Everyday Harassment on TV

Sexual harassment is in the news.  Politicians use their positions of power to force their will on vulnerable persons.  Hollywood moguls?  Tales about casting couches are certainly nothing new.  Are we surprised to learn that star power individuals might want to get in on the action?

The Silence Breakers deserve their recognition.  The public outcry is justified — overdue.  But is it enough? And are we addressing the mixed messages popular culture is broadcasting?

When I am in my car with my grandchildren, they like to listen to the radio stations popular with the young.  Sometimes I have to switch it off.  I don’t think I am anything close to a prude, but the sexually explicit lyrics shock me.  The F-word might get bleeped but you can still hear some graphic descriptions of sex acts in the lyrics.  They make it sound nasty.

Television, and not just cable and not just ads, is a whole other story.   All of a sudden I am aware of how sexualized this ubiquitous media is.  I found some numbers to confirm my impression.

Portrayals of sex and sexual relationships are prevalent in mainstream media. Analyses estimate that sexual content appears in approximately 85% of major motion pictures (Jamieson, More, Lee, Busse, & Romer, 2008), 82% of television programs (Fisher, Hill, Grube, & Gruber, 2004), 59% of music videos (Turner, 2011), and 37% of music lyrics (Primack, Gold, Schwarz, & Dalton, 2008).


Lots of the sexual content is implied, sly innuendo.  Lots of it is found in popular sitcoms and we laugh along with the canned audience.  It’s not porn, but I can’t help but think it is normalizing something of a tee-hee, wink-wink, boys will be boys, girls will be sluts mentality.

I remember as a kid (naive to be sure) thinking TV was a reflection of reality to the extent that I wondered why I was the only one in the world who did not have Donna Reed for a mom, an Anderson or a Cleaver family.  Is Two and a Half Men anymore representative of reality?  If my grandson watches that or similar shows will he think sexual harassment is normal and acceptable?

I don’t think TV needs to be the fairytale, sexless la-la land it may have been in the beginning, but is there no middle ground?  And where are the shows depicting women and men confronting offensive behaviors, showing children and adults how to deal effectively with unwanted attention?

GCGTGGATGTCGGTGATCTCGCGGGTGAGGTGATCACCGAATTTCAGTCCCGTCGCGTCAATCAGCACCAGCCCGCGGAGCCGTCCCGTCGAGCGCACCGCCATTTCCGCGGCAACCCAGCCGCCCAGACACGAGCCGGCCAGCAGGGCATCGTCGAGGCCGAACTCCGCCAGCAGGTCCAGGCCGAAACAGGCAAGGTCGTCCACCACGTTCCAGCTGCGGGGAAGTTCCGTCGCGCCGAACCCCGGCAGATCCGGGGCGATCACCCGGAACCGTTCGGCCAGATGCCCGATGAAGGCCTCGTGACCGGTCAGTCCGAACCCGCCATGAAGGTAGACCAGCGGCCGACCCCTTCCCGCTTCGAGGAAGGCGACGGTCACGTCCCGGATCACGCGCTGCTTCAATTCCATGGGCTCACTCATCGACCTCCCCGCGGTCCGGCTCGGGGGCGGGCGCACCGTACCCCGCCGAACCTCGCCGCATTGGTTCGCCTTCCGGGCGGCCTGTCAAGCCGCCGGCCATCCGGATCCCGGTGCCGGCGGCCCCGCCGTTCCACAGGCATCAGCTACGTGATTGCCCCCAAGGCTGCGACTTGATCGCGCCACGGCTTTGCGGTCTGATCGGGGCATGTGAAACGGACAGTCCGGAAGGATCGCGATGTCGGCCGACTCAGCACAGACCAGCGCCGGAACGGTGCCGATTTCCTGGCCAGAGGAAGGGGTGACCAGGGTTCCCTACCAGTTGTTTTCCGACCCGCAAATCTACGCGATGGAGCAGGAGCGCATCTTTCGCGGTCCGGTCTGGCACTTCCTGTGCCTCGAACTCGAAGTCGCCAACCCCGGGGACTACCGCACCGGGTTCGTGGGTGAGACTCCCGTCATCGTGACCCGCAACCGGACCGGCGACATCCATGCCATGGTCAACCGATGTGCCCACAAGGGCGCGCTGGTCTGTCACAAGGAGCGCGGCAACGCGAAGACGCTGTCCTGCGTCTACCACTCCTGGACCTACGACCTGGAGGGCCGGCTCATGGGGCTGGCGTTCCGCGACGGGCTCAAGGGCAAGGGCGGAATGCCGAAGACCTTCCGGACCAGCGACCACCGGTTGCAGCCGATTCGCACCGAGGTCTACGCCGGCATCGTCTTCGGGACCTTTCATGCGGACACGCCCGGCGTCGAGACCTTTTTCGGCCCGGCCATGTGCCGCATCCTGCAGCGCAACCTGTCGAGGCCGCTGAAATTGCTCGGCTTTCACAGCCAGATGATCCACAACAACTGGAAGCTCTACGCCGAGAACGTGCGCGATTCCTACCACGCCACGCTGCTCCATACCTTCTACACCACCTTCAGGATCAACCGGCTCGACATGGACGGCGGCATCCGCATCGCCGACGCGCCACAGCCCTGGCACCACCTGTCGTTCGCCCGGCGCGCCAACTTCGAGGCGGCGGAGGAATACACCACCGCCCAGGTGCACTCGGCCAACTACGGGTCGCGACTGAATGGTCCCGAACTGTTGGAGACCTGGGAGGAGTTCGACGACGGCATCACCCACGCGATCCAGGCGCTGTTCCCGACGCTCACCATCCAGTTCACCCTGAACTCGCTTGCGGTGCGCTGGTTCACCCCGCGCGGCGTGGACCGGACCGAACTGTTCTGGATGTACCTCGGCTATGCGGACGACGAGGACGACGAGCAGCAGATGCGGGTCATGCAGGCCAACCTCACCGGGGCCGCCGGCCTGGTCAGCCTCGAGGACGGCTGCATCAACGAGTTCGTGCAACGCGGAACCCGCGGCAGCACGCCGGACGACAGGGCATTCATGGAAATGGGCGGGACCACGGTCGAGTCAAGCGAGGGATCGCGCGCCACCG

I don’t watch that much TV, so maybe I am wrong.


5 thoughts on “Everyday Harassment on TV

  1. I don’t gravitate to tv shows like that, other than Game of Thrones, so I can’t speak to that. Sorry you find it so disturbing, and I can totally understand why.


  2. Actually I have noticed sexual harassment as a theme on certain shows recently. Blue Bloods has explored it fairly often, and it was an issue in the last episode of the Good Doctor, last week. I agree with you that it is too often depicted as a joke in situation comedies and irresponsible sexual expression is a theme that runs through entertainment.

    I will say however that if you watch old movies, it is amazing, as everyone puffs away on their cigarettes, women are usually treated as complete helpless ditzes who need a strong man to help them with every decision. In some ways our culture has improved. But, you are right, there should be a middle ground where sex is respected not grabbed.


  3. I am really glad I don’t have access to the cable shows that are so popular. I get weary over the language which is geared for the 11 year old to college age boy. Writers really have it easy these days. They just need to know how to use F word as a noun, verb, adjective and adverb. Kind of miss the sly innuendo. Now days everything is spelled out.
    The lyrics of some songs really paint women in a dreadful light. Makes me wonder what will happen when these younguns grow up. Sigh.


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